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Selasa, 03 Maret 2009

Google hijackers from crackers; check your HTACCESS

When’s the last time you looked inside your website’s HTACCESS file? It really should become a part of your monthly (ack, weekly? daily?) audit routines. There could be gremlins at play you see…

Ok, here’s the gig, one day a mate comes along as asks me, “You mind Googling Twitter?” and I told him to mind his manners as I didn’t go for that kind of thing. Anyway, obliging him, the mighty Google was consulted and from what I could see, the oracle of the ‘Plex was behaving as normal.

Upon pressing for details as to what exactly he is seeing he sends me this;
As you can see the top results are for an Anti-virus website… NOT for Twitter

Being the curious type, I inquired with a few other folks to see what they were seeing. Sure enough, we were all seeing the proper set of results. Fair enough, it sounds like the hull has been compromised and he’s taking on water.

As we backtracked it seems there was a search result that had a peculiar behavior earlier that day. Upon clicking the top result in Google his AV software had done the jig, (although it may have been the Trojan mimicking to gain access). I went over to the website in question – and nothing.

I then searched the website in Google and clicked on the listing – voila! Sure enough you we’re redirected and a pop-up prompted to do a ‘security scan’ cough cough. This behavior ONLY happened when accessing the site via Google.


The HTACCESS Gremlins

What could this be one wondered. Certainly the mighty Goog’ has not fallen pray to wrong doers have they? After all they say they’ve done it before;


Naw, that couldn’t be it.

Initial suspicions leaned towards the site being hacked, but the site administrator was as confused as a link baiter on truth serum, no hacks could be found. To be on the safe side, a few of those in the know, information retrievers, were consulted and one specializing in rarefied AIR (adversarial information retrieval) had the answer. Check the HTACCESS file; which was an enlightening journey.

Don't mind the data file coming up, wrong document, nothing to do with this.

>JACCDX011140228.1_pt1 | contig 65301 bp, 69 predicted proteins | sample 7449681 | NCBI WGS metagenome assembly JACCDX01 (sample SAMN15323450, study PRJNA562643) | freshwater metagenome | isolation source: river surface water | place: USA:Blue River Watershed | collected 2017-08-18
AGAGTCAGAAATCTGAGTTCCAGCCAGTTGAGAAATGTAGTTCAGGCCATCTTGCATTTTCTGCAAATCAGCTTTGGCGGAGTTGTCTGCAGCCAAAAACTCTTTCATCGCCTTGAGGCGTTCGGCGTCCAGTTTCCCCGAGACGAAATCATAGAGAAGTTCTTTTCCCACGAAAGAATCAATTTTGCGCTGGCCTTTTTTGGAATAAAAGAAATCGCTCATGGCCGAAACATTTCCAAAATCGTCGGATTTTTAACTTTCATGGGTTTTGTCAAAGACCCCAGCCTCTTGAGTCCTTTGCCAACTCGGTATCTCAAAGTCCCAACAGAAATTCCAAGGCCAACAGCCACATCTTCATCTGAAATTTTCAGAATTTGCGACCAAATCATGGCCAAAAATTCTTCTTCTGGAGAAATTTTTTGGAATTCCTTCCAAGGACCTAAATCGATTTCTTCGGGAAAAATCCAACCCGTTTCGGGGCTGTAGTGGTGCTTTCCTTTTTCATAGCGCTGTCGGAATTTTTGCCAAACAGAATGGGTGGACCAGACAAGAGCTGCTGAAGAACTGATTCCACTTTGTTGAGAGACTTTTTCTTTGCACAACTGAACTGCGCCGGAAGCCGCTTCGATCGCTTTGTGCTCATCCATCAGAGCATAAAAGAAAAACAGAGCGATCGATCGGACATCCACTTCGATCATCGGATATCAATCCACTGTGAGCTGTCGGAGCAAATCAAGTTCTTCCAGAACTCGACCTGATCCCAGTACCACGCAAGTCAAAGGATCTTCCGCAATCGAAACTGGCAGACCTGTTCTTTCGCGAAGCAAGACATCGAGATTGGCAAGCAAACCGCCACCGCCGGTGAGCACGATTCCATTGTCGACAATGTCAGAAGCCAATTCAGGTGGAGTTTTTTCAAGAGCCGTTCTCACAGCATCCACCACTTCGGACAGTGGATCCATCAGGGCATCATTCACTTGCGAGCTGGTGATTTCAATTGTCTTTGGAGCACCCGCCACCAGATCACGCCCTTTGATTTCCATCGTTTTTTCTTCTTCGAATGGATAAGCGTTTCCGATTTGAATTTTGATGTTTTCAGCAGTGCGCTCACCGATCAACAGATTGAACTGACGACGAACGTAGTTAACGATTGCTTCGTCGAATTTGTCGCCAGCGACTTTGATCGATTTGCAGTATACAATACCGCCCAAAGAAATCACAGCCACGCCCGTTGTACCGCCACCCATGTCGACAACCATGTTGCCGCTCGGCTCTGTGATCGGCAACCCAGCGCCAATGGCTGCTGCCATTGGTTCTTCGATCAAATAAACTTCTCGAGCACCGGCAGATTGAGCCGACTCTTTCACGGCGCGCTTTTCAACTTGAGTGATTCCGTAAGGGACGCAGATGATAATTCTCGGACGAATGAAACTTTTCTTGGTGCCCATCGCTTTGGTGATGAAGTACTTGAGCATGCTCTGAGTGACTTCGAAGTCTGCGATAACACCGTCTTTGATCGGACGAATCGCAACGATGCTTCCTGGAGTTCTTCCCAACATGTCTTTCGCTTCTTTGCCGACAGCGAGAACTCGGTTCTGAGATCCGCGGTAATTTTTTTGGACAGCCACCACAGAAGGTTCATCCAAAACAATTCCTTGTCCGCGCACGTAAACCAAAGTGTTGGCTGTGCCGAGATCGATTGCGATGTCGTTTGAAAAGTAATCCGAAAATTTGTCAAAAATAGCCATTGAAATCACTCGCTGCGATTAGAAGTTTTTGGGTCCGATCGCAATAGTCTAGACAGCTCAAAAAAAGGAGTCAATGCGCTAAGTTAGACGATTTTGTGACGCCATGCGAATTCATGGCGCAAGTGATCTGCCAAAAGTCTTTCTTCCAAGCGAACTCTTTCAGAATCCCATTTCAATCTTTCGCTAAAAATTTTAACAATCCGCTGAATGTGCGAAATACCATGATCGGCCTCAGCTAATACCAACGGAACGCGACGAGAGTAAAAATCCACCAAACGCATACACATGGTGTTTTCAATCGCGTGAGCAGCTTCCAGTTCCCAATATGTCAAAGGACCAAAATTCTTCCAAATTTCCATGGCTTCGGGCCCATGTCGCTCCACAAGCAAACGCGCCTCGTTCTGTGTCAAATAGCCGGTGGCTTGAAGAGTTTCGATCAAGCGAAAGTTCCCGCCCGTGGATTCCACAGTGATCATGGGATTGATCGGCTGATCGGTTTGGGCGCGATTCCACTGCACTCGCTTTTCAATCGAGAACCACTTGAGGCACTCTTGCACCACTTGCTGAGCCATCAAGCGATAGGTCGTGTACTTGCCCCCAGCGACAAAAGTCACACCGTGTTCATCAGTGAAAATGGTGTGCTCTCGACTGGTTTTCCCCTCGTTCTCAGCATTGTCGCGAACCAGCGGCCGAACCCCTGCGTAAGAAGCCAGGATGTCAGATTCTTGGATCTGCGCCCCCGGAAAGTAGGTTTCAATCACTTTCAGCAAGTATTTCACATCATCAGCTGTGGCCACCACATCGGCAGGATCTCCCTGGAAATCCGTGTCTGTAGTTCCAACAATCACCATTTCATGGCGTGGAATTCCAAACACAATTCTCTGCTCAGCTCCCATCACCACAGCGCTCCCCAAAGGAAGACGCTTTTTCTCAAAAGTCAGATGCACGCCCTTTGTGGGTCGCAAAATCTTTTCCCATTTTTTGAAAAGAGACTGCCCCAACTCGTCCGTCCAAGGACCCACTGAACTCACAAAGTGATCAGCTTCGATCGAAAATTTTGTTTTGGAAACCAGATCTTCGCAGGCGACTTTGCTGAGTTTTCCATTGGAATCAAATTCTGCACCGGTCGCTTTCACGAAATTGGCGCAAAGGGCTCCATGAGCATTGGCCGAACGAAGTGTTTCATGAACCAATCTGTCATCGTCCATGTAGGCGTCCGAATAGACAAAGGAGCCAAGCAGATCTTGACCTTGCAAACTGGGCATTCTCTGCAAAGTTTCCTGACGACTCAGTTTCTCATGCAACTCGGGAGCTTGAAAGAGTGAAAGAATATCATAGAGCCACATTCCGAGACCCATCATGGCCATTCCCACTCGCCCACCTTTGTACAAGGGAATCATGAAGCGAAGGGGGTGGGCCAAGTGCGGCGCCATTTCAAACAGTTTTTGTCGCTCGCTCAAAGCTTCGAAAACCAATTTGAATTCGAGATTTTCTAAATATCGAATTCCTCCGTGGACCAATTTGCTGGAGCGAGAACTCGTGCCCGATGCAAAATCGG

You see kind reader, they had gone in and were redirecting ONLY the traffic from Google which then prompted and had caused the computer to be infected. Then, on subsequent searches they were intercepting it and sending back their own (modified) Google results. The sneaky little buggars.


Make it a part of your site audits

You can just imagine the reputation problems that could come from this not to mention its potential for sabotage. While this may not seem like the domain of the SEO, having low search engagement and possibly infecting visitors is sure to have negative effects ultimately. No matter how you look at it, from hacking to put nasty (outbound links) on competitor sites to redirecting incoming SERP requests, this is something SEOs need be aware of.

In the modern world of SEO, close ties with the security and system administrators is key. Everyone needs to be aware of the potential for such attacks and be vigilant. A lot of time and money (into search campaigns) could easily be washed away and replaced with a reputation management problem.

What to watch for - This type of attack is often found when you are using a CMS or WordPress type installation that requires the htaccess to be writable (such as SEF URL creation). To guard against it, be sure to chmod your hataccess so the at it’s not writable until you need to publish something new - then make it writable, create pages and then set it back again.



…. Something to consider…

source : http://seo.site-reference.com

2 komentar:

admin mengatakan...

link nya sudah terpasang...

link balik...

Na mengatakan...

halo OliviaImut, sudah diadd linknya.


Check it Now...hmmm